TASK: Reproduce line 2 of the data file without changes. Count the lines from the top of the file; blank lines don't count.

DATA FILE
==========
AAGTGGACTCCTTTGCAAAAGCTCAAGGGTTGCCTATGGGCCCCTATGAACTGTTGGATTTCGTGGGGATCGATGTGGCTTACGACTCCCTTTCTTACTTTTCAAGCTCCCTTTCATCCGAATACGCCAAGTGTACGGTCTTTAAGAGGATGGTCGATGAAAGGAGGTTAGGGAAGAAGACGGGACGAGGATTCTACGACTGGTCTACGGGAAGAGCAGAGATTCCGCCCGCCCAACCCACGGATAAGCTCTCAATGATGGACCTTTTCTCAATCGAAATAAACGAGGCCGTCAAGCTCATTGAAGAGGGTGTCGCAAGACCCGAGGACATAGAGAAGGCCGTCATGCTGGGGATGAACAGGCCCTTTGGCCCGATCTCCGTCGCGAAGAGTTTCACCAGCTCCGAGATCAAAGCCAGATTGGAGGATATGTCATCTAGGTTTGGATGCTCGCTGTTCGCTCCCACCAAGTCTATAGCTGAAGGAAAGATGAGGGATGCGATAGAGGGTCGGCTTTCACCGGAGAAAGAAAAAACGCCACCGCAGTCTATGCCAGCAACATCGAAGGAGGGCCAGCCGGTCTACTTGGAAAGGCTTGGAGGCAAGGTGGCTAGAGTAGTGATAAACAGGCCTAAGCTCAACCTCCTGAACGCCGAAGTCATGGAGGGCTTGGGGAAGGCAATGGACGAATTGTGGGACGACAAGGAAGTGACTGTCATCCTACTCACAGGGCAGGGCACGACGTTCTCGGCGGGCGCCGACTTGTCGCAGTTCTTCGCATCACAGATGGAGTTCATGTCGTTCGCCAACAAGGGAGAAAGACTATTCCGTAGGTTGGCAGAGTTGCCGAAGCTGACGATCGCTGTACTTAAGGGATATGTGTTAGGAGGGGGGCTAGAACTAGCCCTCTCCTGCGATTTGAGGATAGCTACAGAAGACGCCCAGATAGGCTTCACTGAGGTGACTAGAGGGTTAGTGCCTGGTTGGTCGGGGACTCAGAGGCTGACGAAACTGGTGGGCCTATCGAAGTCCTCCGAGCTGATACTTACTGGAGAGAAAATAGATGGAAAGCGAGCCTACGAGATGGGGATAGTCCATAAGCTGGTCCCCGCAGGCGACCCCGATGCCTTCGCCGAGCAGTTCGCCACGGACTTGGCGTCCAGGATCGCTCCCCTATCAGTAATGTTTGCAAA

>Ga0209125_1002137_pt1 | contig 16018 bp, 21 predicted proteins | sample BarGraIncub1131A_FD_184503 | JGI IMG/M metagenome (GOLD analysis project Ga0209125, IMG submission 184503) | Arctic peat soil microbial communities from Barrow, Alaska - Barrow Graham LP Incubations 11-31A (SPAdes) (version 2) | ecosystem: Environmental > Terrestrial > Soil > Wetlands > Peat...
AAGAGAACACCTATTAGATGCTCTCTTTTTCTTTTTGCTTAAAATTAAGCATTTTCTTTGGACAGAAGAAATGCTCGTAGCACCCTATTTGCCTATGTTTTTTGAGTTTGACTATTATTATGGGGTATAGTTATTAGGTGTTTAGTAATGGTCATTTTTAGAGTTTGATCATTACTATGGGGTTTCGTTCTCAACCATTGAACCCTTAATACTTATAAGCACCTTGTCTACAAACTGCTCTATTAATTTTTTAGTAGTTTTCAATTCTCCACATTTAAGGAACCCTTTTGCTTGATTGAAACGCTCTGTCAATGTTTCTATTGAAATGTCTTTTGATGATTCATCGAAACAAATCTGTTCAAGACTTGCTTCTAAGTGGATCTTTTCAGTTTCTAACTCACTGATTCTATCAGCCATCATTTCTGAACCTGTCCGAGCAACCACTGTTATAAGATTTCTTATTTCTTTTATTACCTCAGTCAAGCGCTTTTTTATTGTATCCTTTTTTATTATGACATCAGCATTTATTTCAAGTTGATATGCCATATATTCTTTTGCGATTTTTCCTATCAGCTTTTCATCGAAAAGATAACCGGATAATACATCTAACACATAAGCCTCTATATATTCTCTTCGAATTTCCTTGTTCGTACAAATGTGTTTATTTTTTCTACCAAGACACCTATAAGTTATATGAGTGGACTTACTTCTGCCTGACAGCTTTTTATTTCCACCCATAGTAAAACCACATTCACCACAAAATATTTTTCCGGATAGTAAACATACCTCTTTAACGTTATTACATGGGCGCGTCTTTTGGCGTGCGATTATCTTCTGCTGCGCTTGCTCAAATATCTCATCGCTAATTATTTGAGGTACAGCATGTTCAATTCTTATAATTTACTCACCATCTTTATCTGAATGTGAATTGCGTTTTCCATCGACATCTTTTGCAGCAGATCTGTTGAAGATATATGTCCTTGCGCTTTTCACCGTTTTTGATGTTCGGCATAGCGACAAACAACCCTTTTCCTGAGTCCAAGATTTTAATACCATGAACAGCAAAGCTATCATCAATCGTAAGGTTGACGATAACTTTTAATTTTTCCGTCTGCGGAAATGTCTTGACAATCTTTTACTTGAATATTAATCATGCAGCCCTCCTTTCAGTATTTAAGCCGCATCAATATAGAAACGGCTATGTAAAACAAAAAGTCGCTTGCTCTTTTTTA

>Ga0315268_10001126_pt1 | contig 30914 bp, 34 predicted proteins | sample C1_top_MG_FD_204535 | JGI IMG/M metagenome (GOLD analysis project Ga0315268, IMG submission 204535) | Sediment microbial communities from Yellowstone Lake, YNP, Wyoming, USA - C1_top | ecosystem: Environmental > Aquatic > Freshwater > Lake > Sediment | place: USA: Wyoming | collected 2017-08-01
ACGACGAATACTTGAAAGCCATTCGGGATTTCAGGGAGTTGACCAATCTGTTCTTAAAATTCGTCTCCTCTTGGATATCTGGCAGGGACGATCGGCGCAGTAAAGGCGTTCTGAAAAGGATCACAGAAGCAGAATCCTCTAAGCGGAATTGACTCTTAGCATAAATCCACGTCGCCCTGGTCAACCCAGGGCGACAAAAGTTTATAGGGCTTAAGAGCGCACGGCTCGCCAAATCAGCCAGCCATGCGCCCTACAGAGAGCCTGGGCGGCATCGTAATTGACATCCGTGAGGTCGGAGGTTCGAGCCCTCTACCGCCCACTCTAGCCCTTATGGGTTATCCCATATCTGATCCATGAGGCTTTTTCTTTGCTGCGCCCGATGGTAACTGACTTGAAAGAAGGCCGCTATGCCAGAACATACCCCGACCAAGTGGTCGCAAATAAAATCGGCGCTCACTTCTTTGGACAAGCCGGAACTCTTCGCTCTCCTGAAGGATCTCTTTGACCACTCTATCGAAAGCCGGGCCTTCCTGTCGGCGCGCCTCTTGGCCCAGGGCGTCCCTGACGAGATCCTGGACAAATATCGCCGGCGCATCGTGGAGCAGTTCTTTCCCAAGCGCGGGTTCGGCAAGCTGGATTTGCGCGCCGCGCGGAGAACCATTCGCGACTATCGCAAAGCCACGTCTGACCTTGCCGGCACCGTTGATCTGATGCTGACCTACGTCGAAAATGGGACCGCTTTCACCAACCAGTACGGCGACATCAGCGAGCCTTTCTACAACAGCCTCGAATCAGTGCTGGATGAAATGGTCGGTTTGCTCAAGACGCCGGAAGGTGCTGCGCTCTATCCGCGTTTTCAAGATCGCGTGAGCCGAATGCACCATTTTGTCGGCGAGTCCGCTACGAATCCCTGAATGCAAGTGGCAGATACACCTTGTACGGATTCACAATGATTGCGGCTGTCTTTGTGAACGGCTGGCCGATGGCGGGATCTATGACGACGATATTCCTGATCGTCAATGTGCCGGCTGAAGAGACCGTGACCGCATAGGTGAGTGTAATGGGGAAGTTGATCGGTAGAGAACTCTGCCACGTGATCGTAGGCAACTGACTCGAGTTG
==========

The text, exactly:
>Ga0209125_1002137_pt1 | contig 16018 bp, 21 predicted proteins | sample BarGraIncub1131A_FD_184503 | JGI IMG/M metagenome (GOLD analysis project Ga0209125, IMG submission 184503) | Arctic peat soil microbial communities from Barrow, Alaska - Barrow Graham LP Incubations 11-31A (SPAdes) (version 2) | ecosystem: Environmental > Terrestrial > Soil > Wetlands > Peat...